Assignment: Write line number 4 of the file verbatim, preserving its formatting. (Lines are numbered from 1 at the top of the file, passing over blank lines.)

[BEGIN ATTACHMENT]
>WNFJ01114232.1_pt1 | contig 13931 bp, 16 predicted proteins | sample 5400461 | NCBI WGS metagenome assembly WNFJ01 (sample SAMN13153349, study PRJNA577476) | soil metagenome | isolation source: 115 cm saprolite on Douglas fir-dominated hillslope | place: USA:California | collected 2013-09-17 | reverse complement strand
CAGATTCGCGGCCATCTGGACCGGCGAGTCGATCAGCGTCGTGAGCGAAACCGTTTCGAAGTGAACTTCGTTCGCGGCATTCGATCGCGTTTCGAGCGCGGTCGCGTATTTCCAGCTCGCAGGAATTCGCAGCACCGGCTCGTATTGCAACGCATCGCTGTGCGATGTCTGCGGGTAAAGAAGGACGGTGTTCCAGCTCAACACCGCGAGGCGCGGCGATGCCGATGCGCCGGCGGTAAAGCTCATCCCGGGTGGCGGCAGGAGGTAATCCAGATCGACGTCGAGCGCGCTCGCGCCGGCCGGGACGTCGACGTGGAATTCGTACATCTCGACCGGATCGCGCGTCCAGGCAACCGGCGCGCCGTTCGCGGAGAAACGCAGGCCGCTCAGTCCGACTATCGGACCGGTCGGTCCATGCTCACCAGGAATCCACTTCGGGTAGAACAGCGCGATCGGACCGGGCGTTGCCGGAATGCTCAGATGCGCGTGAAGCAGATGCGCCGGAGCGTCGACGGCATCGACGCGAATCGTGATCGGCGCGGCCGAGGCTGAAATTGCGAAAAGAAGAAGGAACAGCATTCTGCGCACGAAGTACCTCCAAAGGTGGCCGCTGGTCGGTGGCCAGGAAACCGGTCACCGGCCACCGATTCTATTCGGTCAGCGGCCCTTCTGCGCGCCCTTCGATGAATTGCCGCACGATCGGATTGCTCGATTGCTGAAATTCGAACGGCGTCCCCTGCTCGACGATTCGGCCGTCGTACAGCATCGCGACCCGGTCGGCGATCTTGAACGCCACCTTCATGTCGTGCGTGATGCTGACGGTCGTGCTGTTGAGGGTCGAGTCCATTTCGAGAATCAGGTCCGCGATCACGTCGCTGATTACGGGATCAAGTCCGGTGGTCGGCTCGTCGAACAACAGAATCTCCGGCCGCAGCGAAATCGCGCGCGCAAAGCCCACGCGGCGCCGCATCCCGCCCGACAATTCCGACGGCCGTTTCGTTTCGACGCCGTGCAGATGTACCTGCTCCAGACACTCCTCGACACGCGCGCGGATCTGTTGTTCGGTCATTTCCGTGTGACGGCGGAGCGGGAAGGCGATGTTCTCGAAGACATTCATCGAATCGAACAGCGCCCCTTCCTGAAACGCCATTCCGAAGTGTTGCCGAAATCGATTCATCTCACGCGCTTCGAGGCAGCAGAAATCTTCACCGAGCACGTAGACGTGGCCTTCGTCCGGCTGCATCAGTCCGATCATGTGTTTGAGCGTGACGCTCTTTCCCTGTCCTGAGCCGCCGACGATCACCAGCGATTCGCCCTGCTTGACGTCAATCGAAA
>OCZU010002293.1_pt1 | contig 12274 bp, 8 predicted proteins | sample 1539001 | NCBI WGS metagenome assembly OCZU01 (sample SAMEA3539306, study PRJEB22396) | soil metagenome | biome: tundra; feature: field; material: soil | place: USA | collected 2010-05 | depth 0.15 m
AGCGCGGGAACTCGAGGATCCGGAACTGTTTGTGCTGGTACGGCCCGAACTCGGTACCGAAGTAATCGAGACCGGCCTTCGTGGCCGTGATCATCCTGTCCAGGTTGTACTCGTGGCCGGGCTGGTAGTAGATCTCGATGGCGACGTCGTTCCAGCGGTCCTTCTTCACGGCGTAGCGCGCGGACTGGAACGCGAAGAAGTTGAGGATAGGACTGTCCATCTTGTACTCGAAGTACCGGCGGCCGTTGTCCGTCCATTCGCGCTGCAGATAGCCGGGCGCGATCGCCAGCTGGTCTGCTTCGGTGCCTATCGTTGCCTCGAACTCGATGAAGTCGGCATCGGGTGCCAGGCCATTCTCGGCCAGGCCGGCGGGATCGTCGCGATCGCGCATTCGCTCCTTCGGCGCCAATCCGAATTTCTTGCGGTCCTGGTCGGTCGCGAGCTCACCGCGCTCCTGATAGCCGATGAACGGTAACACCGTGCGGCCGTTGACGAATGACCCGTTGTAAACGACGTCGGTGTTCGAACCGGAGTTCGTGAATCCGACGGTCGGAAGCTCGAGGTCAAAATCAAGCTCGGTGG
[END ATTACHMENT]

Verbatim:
AGCGCGGGAACTCGAGGATCCGGAACTGTTTGTGCTGGTACGGCCCGAACTCGGTACCGAAGTAATCGAGACCGGCCTTCGTGGCCGTGATCATCCTGTCCAGGTTGTACTCGTGGCCGGGCTGGTAGTAGATCTCGATGGCGACGTCGTTCCAGCGGTCCTTCTTCACGGCGTAGCGCGCGGACTGGAACGCGAAGAAGTTGAGGATAGGACTGTCCATCTTGTACTCGAAGTACCGGCGGCCGTTGTCCGTCCATTCGCGCTGCAGATAGCCGGGCGCGATCGCCAGCTGGTCTGCTTCGGTGCCTATCGTTGCCTCGAACTCGATGAAGTCGGCATCGGGTGCCAGGCCATTCTCGGCCAGGCCGGCGGGATCGTCGCGATCGCGCATTCGCTCCTTCGGCGCCAATCCGAATTTCTTGCGGTCCTGGTCGGTCGCGAGCTCACCGCGCTCCTGATAGCCGATGAACGGTAACACCGTGCGGCCGTTGACGAATGACCCGTTGTAAACGACGTCGGTGTTCGAACCGGAGTTCGTGAATCCGACGGTCGGAAGCTCGAGGTCAAAATCAAGCTCGGTGG